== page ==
the dual sport has enough power for me, but i like the responsiveness of the supersport. i feel like the extra power is more easily handled when the controls are as tight as they are on a supersport. there's no way i'd want the controls of my xt 225 combined with the power of the r6.

i have also ridden a gsxr1000 a little. that thing has some serious get up and go, but the weight and power scare me. again, i really like the responsiveness of it, but if i hadn't had even the little bit of experience on the r6 to get the feel of a supersport, it would have scared the crap out of me.

if you get the supersport, take it slow at first
 

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Take the MSF course. Don't buy a supersport! Get something in between; a Suzuki SV650, Kawasaki Ninja 650R, or even a Yamaha FZ6! They have plenty of power and the sport look. I LOVE my Ninja 650, and its WAY more comfortable than the low clip ons you find on most supersports... In the end, its all about you, and what you really want. Your money and your body.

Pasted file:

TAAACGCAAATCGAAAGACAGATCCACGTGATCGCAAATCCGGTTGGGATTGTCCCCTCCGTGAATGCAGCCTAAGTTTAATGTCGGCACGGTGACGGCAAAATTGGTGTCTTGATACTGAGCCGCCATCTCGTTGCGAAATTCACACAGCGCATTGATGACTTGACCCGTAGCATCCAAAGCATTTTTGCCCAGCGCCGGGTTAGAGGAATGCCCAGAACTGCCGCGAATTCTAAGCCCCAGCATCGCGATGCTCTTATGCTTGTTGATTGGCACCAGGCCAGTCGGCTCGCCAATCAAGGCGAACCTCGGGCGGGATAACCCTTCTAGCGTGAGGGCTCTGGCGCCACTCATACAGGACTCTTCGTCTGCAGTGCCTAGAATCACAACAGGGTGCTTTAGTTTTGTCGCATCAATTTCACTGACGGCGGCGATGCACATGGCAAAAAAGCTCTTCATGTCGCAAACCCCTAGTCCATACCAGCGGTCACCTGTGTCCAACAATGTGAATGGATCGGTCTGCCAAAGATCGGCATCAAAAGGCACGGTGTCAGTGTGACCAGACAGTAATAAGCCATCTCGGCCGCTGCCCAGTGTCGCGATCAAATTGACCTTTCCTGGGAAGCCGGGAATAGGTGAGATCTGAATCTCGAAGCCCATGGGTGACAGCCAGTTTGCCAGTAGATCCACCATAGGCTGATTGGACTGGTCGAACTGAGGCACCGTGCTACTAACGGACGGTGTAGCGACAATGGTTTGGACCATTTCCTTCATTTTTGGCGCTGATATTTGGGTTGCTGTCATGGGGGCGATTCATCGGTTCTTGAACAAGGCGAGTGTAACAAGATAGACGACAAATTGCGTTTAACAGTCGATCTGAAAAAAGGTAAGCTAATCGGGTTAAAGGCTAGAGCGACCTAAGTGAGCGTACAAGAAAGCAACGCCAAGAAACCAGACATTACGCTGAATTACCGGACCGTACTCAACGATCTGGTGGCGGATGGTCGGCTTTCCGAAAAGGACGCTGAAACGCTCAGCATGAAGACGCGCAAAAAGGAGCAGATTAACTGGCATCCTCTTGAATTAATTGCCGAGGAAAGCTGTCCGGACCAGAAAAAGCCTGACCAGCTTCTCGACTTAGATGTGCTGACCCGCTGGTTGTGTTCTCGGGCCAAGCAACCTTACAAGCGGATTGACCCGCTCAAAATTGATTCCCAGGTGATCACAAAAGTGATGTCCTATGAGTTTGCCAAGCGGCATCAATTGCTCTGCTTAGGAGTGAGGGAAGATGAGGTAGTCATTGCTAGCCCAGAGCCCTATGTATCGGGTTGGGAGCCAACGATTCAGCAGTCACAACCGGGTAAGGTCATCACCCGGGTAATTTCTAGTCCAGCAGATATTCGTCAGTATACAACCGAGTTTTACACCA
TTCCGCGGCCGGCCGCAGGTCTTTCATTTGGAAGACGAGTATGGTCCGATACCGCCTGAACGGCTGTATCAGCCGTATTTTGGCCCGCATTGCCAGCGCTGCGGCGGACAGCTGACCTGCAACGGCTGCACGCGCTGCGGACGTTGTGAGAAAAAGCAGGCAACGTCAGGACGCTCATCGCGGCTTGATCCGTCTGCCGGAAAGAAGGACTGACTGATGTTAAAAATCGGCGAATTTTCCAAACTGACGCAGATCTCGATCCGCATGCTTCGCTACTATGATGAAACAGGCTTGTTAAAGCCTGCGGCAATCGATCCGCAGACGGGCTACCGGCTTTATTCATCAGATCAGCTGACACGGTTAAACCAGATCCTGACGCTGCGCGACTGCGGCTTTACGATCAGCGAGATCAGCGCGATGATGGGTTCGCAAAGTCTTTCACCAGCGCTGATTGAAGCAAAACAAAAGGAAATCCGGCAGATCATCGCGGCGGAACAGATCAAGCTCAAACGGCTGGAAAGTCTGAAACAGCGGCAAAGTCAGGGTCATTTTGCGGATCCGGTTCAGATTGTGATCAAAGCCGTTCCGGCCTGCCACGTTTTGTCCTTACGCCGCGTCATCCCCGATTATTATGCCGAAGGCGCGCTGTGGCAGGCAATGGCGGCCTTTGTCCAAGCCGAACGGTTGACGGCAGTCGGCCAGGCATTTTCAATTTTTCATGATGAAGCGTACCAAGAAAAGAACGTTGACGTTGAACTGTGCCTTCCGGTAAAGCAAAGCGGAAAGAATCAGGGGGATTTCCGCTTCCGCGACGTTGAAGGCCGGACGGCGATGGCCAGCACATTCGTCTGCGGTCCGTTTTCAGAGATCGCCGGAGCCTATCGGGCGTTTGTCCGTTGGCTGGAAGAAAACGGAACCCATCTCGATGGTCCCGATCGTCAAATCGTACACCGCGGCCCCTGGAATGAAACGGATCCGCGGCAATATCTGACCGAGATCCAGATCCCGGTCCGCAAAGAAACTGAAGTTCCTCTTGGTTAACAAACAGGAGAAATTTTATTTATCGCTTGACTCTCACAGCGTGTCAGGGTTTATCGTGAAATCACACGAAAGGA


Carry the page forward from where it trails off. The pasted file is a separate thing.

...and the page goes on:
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Good advice. The truth is there are plenty of great bikes out there for those who want more than a starter bike can give them. The FZ6, the Triumph Street Triple, etc. are all more than fast enough to keep you entertained.
 

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Welp, I finally picked up the bike and took it for a spin! Now remember, I have NEVER ridden a street bike. A few hours altogether with a dirt bike once and that's about it.

I did great!! I was concerned it was too big a bike (Bandit 1250S), but nope! It was awesome!!! The perfect bike for me!! It's everything I hoped it would be and everything I thought would be good about it! If you want a liter+ for your first bike, make sure it's one with good low end!

Now granted I think I pick things up quicker than the average person and I had some other skills that definitely contributed (skilled road bicycling, etc.), but if you pick things up like this pretty well, GO FOR IT and just take it slow!


YEEESSS!! I are the hooked!!! :D :D